The articulation and reinforcement of Arabs as buffoons or Muslims as extremists, the elevation of these images above others as iconic representations ironically limits the field of vision. But shortly after 1940, events would transpire so that for a time Arabs and Muslims occupied a relatively small sliver of American concern. The sneak attack on Pearl Harbor the following year ignited a discursive explosion surrounding the Japanese, both those living in American neighborhoods and abroad. It is striking how eerily similar representations of Japanese persons were to those claimed for Arabs and Muslims. However, fed by photographed destruction of Pearl Harbor and the tangible realities associated with the American war machine shifted back into high gear, dominant representations of the treacherous Japanese other went further and faster. Each representation of the "Jap" became more and more fanciful; each illustration seemingly emboldened by the last to push the caricature even further.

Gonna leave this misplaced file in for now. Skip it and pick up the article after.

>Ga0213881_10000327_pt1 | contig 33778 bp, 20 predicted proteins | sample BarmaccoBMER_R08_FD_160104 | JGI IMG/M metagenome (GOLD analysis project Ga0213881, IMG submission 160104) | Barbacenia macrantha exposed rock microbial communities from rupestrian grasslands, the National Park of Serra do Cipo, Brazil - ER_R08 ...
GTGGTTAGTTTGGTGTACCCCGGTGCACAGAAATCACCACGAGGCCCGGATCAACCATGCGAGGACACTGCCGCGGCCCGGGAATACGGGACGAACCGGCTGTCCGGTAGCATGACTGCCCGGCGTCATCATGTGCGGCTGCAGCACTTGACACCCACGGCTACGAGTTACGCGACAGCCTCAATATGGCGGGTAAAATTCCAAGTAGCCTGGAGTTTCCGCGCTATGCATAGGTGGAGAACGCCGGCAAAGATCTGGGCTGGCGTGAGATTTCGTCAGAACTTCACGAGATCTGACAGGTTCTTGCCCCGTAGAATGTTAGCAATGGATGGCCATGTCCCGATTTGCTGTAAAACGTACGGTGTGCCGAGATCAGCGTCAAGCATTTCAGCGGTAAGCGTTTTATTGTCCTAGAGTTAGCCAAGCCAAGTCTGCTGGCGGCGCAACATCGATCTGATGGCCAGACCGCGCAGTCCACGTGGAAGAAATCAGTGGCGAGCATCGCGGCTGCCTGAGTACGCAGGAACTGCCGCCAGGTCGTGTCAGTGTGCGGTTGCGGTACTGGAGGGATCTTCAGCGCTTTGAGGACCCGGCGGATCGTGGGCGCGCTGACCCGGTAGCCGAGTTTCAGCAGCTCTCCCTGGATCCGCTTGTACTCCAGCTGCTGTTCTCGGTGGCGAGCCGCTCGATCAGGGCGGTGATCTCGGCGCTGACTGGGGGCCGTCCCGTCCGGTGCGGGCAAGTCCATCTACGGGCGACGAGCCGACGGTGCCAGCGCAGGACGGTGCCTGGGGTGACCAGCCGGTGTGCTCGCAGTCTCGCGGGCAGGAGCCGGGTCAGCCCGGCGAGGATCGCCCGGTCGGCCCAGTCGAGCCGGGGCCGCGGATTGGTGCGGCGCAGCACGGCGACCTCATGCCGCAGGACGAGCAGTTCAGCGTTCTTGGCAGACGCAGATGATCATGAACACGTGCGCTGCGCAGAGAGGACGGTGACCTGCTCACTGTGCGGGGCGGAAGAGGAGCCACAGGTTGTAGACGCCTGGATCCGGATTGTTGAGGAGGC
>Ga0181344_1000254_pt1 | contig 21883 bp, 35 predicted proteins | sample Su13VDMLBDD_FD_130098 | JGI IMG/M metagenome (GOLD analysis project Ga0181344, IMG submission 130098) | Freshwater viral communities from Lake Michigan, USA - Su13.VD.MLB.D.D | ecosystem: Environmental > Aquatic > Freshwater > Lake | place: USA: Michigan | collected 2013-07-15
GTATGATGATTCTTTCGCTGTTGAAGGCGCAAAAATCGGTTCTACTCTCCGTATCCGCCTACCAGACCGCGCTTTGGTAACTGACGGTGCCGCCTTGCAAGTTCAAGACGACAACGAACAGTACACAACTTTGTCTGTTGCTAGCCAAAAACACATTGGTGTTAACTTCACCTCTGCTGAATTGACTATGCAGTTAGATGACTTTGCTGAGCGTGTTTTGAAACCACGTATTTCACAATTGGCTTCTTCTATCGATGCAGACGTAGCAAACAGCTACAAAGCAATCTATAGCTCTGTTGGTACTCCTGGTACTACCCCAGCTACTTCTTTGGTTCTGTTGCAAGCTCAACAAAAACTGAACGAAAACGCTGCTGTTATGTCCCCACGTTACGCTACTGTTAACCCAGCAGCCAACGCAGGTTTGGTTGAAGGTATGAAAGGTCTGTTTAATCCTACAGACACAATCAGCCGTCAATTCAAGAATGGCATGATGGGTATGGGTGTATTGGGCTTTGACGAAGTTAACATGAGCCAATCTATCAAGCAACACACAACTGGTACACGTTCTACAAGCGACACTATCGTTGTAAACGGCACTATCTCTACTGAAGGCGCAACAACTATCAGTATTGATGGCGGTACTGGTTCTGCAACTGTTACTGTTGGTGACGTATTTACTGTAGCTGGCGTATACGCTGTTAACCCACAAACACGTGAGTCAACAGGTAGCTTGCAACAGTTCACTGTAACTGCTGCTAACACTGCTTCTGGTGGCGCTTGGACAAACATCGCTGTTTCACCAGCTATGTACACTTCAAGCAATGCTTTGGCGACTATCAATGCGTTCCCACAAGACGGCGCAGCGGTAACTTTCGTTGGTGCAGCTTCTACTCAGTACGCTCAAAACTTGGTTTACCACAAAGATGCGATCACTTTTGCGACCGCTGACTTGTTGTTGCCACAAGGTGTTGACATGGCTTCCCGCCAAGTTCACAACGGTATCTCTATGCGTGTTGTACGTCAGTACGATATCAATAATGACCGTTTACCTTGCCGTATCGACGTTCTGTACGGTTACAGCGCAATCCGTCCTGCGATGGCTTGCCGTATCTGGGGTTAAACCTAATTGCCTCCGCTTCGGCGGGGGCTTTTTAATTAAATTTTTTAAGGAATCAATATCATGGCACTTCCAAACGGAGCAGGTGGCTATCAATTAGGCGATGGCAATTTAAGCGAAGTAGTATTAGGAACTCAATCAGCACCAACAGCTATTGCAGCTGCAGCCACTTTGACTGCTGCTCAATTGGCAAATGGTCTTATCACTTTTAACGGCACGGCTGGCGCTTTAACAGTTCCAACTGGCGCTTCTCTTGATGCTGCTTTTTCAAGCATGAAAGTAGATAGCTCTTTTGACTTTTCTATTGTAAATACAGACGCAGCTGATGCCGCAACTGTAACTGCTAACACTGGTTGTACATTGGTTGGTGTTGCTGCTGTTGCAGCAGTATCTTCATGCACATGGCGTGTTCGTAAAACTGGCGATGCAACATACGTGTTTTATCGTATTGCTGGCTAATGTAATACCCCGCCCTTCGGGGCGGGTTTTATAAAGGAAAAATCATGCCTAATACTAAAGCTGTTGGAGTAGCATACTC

"Waiting for the Signal from Home..." Dr. Seuss. February 13, 1942
Celebrated children's author, Dr. Seuss, published a cartoon only weeks before the United States would forcibly relocate 120,000 ethnic Japanese persons living in the United States to internment camps. The cartoon depicts a buck-toothed, fifth column of Japanese Americans lining up from Washington to California for their very own box of TNT. A man with a monocular scales the rooftop of the explosives depot "waiting for the signal from home." Or consider a Looney Tunes cartoon from the period, which is named "Tokio Jokio" and similarly claims buck teeth and buffoonish behavior for all Japanese persons on the planet.